By: Liliia Antoniuk, Doctoral Researcher, University of Helsinki
On 25-26 May 2023, the “European Politics, Equality, and Democracy” conference organized by the EUGenDem project will take place in Helsinki, Finland. One of its panel discussions addresses the issue of gender equality in Ukraine in the context of European integration. Thus, this blog aims to provide a broader perspective on the issue and to explain the contextual background.
Cooperation between the EU and Ukraine has a long-lasting history. On 28 February 2022, four days after the Russian full-scale invasion, Ukraine applied for EU candidate country status. On 23 June 2022, in an unprecedentedly short time, the European Parliament adopted a resolution on the candidate status of Ukraine, in which it welcomed Ukraine’s membership application and, on the same day, the European Council granted the candidate status to Ukraine. That event marked the beginning of a new chapter in EU-Ukraine relations.
Despite the colonial past of many member states, at present, the EU is often referred to as a promoter of human rights and a gender equality champion. Its gender equality policy tools include, for instance, legislation, funding relevant programmes, and gender mainstreaming. Some EU member states are among the leaders in closing the gender gap according to the data of the Global Gender Gap Report 2022. For instance, Finland is 2nd out of 146 countries, Sweden is 5th out of 146 countries, and Ireland is 9th out of 146 countries.
Ukraine and gender equality: where does the country stand?
Ukraine’s 2022 ranking has fallen compared to previous years: it is 81st out of 146 countries (in 2021, it was ranked 74th out of 156, and, in 2020, it was 59th out of 153). Arguably, the reason behind this phenomenon is not that the country is doing poorly in terms of women’s rights and gender equality protection or that new restrictions were introduced. In fact, the country is progressing, establishing new mechanisms of gender equality protection and promotion (e.g., mandatory electoral quota, joining the Biarritz Partnership for Gender Equality, etc.). However, other countries are doing better and in comparison to the other states Ukraine is not advancing sufficiently fast.
The country is ranked particularly low in terms of women’s political empowerment (83rd out of 153 in 2020; 103rd out of 156 in 2021; and 100th out of 146 in 2022) and economic participation and opportunities (39th out of 153 in 2020; 44th out of 156 in 2021; 62nd out of 146 in 2022). As of May 2023, only 20% of the Members of the Verkhovna Rada of Ukraine (the Parliament) are women, and it is still the highest representation of women in the main legislative body since Ukraine gained independence in 1991. Concurrently, there are only 5 women in the Cabinet of Ministers of Ukraine (out of 22 Members) which equals to 23%. They hold the portfolios of the Ministry of Social Policy of Ukraine, the Ministry of Veterans, the Ministry of Reintegration of the Temporary Occupied Territories, the Ministry of Economics, and the Vice-Prime Minister on the European and Euro-Atlantic Integration of Ukraine. The majority of areas related to finances, energy, heavy industry, security, internal affairs, foreign affairs, and innovations are headed by men. Moreover, according to the data of the State Statistics Service, as of the 4th quarter of 2021, there were only 28% of women among the highest category of state servants, while, among the lowest category of state servants, women constituted 77% (newer data is not available).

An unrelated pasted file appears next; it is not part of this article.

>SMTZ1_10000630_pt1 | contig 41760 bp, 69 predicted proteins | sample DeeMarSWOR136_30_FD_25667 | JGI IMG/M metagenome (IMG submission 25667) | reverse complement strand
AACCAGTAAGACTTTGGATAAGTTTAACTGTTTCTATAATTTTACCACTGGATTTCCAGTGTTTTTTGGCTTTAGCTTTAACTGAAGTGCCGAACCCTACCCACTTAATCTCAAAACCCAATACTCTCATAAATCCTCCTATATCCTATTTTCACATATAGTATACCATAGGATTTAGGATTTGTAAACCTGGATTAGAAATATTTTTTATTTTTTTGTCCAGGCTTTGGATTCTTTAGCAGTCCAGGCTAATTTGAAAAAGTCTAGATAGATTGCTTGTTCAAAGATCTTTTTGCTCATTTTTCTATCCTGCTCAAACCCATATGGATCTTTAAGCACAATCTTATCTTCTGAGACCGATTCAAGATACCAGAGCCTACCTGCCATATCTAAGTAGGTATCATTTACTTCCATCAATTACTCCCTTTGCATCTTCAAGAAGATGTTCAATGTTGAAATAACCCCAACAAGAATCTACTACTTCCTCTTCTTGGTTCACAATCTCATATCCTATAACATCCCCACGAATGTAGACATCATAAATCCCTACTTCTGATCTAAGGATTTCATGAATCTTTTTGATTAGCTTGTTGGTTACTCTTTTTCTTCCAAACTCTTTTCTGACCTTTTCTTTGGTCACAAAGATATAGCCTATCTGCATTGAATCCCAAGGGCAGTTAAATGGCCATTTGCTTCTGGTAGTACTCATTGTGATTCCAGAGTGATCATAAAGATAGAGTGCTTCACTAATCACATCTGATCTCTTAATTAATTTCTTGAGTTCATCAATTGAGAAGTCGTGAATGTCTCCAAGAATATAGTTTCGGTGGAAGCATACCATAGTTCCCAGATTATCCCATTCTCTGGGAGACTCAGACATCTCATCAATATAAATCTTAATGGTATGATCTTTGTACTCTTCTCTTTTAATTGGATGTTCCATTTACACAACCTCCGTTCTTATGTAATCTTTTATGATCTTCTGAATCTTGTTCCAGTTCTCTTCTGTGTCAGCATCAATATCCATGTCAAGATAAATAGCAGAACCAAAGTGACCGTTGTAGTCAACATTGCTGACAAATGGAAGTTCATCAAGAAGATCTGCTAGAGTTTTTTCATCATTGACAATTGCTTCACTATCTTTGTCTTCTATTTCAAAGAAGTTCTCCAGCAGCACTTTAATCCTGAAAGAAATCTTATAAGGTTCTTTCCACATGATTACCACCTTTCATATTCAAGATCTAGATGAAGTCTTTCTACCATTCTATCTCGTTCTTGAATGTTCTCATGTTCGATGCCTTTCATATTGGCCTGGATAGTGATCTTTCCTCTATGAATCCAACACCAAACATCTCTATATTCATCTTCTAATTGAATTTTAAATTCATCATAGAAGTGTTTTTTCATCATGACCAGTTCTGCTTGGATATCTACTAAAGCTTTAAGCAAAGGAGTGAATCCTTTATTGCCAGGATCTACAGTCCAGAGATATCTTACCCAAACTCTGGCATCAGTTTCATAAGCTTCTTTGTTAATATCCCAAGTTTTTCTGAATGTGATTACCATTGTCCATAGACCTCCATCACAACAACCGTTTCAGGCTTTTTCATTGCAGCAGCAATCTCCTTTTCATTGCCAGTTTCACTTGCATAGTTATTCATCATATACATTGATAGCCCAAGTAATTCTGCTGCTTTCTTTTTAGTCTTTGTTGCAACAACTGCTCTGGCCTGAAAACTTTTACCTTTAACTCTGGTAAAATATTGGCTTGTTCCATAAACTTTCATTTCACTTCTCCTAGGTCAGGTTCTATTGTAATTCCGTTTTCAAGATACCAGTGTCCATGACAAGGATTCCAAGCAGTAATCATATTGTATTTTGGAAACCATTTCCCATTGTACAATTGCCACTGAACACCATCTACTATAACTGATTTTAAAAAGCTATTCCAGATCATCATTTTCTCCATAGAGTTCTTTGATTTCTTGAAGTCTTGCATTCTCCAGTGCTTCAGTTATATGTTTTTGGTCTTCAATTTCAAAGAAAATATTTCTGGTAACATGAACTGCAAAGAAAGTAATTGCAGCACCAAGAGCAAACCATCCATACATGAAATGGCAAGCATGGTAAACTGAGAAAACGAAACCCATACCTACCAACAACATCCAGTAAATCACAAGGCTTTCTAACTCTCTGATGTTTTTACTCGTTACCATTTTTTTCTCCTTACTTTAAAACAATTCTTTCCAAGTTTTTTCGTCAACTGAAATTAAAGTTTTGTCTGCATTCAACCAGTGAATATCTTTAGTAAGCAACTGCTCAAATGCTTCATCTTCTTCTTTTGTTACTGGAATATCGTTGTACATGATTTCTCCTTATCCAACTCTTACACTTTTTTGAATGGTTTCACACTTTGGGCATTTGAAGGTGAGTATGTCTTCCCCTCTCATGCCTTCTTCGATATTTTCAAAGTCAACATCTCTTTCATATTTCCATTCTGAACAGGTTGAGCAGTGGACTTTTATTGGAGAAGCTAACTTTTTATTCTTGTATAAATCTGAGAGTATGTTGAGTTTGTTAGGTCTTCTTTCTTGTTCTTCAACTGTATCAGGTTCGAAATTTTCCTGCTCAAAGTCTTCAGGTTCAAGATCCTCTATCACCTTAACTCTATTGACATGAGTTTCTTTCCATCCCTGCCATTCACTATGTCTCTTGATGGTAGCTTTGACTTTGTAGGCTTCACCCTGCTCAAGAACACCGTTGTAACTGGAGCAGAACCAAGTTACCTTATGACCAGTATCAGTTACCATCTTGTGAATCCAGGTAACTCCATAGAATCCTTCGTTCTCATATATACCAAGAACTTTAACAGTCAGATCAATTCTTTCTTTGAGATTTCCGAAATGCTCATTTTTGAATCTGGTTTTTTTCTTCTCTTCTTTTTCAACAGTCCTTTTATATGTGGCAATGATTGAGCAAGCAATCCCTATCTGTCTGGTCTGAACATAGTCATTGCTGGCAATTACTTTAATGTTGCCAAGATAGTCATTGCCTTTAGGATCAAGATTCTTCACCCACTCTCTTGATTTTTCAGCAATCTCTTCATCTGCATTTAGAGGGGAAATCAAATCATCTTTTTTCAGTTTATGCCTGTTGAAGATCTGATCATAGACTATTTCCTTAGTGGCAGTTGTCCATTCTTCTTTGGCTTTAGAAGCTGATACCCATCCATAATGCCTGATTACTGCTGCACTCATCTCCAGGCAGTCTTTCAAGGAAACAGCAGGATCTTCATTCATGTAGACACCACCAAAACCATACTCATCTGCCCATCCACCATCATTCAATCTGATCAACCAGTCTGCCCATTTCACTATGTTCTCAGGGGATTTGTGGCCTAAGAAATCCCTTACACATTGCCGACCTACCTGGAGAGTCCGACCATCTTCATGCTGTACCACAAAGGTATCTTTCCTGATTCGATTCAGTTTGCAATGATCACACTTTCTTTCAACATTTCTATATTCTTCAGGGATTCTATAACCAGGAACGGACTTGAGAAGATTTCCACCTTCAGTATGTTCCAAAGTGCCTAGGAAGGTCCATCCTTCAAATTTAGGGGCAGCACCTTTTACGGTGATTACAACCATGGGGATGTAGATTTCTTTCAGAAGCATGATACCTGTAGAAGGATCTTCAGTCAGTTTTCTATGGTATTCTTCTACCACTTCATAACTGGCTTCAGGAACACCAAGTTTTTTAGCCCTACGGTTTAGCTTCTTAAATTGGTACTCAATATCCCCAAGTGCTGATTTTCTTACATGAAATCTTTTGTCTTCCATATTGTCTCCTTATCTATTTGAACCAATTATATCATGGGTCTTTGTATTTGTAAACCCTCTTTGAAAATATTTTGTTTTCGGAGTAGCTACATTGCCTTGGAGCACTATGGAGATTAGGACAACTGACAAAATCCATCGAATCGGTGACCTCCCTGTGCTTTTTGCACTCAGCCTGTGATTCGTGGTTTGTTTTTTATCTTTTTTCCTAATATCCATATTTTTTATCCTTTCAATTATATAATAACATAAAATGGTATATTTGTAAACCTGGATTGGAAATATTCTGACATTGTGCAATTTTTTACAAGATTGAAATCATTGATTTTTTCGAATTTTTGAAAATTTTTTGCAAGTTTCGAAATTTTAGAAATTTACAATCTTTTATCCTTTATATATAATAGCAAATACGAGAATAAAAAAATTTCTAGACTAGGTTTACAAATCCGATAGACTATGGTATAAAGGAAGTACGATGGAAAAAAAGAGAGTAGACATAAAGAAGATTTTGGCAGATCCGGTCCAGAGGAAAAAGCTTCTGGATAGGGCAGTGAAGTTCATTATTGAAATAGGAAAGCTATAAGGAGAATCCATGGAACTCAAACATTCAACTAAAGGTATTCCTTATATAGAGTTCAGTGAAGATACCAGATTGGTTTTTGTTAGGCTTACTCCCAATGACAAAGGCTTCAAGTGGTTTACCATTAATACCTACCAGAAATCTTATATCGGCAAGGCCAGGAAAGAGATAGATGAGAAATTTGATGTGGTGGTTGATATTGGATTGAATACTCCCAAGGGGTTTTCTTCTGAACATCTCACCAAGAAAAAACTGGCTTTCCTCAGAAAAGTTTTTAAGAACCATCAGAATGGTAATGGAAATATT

In terms of economics, as of the 4th quarter of 2021, the gender pay gap in Ukraine was 18,4%. The largest gender pay gap for the reporting period occurred in the following areas: postal and courier activities (30,3%), financial and insurance activities (31,5%), and arts, sport, entertainment and recreation (32,3%). At the same time, there is a feminization of lower-paid jobs, typical in post-state socialism. For instance, Ukrainian women earned more than men in two areas: the provision of other service activities like operation of tattoo and piercing salons, provision of escort services, dating services, marriage bureaus, etc. (0,9%) and administrative and support service activities (1,3%). The figures prove the gender segregation of the labour market in Ukraine and the division of types of economic activities into more prestigious and highly paid – “male” areas (e.g., finance and insurance) and less prestigious and less paid – “female” areas (e.g., service provision).
These statistics demonstrate imbalances regarding gendered power relations dynamics in society and inequalities in resource allocation and distribution in Ukraine. In terms of the positioning of the EU member states, Ukraine would be located towards the bottom of the list according to the data of the Global Gender Gap Report 2022, followed only by Malta, Hungary, Romania, Cyprus, and Greece. Accordingly, the question is whether the EU is paying enough attention to the issues of women’s rights and gender equality in terms of EU-Ukraine relations as required by its reputation.
Women’s rights and gender equality in the EU-Ukraine relations and standing documents
The Partnership and Cooperation Agreement between the European Communities and their Member States and Ukraine (the Partnership and Cooperation Agreement), which was the first major agreement between the EU and Ukraine concluded in 1994 to settle their cooperation, included no references to gender equality or women’s rights. It mentioned human rights once in the preamble, once in the section on general principles, and once in the section on political dialogue.
The Association Agreement between the European Union and its Member States, of the one part, and Ukraine, of the other part (the EU-Ukraine Association Agreement), which is the second crucial document in this regard signed in 2014, came into force on 1 September 2017. It addresses the issue of gender equality, but it does it in quite limited terms under a few norms in the chapter on cooperation in the field of employment, social policy, and equal opportunities (in these cases it mentions gender equality directly). Besides, according to the EU-Ukraine Association Agreement, Ukraine undertook the obligation to amend national legislation in accordance with the key EU gender equality directives, the majority of which relate to employment and social policy.